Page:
Those idolizing Elon Musk might rethink that notion after learning more about his punishing schedule. It's a routine experts say could make people less productive, less creative and even shave years from their lives.
Facing mounting pressure to meet production goals at Tesla, Musk says he's been working 120 hours some weeks. He also says he hasn't taken time off in years and he sometimes resorts to using sleep medication.
These habits seem to have taken their toll on Musk. The often upbeat and witty founder told the New York Times he felt exhausted. He "alternated between laughter and tears," at several points in the recent Times article and sometimes stopped talking altogether, possibly overcome by emotion.
"It's not been great, actually," Musk said. "I've had friends come by who are really concerned."
Research has found that some people are resistant to sleep deprivation but those people are few and far between, says Charlene Gamaldo, an associate professor at the Johns Hopkins School of Medicine Neurology Department and medical director at Johns Hopkins Center for Sleep. Furthermore, little research has been done to study the long-term health effects on those people.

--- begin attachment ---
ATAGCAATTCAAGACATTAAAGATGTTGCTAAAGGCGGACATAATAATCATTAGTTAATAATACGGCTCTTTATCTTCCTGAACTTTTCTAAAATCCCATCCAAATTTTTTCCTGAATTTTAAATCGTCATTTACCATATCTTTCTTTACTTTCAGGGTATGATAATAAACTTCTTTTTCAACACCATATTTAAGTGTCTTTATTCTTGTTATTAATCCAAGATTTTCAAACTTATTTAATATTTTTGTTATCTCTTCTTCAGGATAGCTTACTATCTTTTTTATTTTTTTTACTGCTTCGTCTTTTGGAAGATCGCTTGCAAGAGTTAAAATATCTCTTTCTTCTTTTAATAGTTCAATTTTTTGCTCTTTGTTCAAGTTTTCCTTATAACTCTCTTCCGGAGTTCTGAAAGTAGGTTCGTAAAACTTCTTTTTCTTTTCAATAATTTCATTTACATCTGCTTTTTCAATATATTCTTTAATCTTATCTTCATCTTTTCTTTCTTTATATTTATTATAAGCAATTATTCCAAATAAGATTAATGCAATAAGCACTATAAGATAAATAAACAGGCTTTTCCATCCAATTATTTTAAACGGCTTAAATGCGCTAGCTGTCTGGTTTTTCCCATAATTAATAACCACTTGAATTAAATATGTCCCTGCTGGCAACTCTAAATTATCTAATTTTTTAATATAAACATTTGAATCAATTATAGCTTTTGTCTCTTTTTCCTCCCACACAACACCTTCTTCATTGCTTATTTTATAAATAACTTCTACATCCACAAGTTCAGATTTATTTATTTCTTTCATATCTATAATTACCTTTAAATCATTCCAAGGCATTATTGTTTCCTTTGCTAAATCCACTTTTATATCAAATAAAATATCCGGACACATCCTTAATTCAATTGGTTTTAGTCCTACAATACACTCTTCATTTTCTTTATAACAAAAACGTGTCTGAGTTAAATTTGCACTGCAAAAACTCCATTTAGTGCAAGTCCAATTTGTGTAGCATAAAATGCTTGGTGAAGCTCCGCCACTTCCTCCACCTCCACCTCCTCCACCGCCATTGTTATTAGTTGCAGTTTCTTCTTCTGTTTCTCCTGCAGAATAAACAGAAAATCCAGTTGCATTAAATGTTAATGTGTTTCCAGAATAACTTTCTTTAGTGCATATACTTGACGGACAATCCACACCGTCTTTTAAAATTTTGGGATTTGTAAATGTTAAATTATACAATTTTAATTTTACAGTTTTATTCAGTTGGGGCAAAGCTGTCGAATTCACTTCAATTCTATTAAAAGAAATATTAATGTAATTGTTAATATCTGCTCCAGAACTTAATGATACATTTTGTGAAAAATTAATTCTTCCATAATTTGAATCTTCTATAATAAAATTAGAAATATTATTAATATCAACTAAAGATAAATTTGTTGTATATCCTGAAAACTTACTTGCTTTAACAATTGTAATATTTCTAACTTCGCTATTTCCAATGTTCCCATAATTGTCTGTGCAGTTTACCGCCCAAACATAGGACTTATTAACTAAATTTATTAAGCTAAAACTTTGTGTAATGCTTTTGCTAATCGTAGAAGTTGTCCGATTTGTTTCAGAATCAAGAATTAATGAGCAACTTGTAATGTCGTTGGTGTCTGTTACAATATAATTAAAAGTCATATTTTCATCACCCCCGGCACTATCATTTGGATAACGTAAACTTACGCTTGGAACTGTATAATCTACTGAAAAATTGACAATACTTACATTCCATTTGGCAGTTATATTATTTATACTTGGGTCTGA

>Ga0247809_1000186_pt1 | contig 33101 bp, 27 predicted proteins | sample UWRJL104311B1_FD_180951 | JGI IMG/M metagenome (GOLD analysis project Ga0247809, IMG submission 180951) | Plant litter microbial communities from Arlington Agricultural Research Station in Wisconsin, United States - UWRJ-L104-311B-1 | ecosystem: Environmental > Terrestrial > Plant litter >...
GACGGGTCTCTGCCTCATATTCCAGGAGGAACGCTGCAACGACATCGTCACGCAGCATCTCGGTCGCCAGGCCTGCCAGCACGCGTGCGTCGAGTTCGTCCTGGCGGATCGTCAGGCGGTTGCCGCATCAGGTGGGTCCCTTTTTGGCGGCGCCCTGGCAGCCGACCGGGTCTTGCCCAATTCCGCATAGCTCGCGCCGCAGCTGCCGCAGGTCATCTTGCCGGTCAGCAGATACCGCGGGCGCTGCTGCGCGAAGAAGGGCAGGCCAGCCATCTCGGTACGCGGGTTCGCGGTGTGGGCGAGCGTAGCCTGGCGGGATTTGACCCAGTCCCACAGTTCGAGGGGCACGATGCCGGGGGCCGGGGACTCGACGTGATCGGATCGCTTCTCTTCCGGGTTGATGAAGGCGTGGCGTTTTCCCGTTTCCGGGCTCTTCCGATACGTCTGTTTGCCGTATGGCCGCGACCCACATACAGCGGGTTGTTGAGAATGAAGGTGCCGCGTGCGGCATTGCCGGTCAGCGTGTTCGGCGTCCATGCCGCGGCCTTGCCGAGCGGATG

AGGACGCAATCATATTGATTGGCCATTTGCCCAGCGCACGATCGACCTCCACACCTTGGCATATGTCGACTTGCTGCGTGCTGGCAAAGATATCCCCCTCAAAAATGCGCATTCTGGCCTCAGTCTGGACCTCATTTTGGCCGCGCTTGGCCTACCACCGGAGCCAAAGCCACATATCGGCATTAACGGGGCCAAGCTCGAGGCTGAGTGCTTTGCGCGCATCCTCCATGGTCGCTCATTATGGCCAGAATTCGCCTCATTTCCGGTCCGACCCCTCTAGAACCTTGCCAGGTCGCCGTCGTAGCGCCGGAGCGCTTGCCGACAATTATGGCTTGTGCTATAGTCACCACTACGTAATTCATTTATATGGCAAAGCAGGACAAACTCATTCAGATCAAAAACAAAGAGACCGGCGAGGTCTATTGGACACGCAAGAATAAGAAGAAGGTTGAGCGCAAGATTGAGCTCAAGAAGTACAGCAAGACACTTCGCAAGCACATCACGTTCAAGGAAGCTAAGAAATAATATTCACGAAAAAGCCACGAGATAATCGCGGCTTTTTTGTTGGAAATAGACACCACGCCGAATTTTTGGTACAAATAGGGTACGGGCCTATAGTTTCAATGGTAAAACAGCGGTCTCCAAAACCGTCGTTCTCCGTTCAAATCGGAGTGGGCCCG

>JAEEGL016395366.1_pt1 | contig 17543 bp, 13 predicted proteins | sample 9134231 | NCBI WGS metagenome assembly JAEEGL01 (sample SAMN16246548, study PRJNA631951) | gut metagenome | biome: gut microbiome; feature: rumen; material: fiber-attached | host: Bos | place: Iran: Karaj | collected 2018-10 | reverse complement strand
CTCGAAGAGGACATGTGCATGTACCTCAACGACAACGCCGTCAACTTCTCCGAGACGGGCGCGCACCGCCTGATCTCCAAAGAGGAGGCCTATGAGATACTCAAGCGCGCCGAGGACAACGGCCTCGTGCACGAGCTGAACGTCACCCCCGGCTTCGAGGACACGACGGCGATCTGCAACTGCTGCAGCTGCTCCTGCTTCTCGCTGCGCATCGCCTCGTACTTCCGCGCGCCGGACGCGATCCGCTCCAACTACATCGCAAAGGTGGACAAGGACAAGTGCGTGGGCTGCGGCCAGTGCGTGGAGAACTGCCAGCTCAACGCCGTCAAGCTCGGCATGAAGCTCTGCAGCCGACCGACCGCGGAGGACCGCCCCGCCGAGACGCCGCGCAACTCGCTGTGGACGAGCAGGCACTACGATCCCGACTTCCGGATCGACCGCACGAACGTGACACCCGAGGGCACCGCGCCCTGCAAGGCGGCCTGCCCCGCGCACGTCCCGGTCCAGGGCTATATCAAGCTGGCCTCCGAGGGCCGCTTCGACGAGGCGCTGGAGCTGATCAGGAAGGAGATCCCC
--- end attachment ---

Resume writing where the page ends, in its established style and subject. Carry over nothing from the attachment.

While you can technically function on very little sleep, you won't operate at your body and mind's highest levels. When sleep deprivation becomes a lifestyle, you can short-change yourself in the long-term. "The purpose of life is to be able to function," says Andrew Westwood, a board certified sleep expert and assistant professor of neurology at Columbia University Medical College.
Here's how inadequate sleep can seriously damage your health and significantly lower your creativity and potential.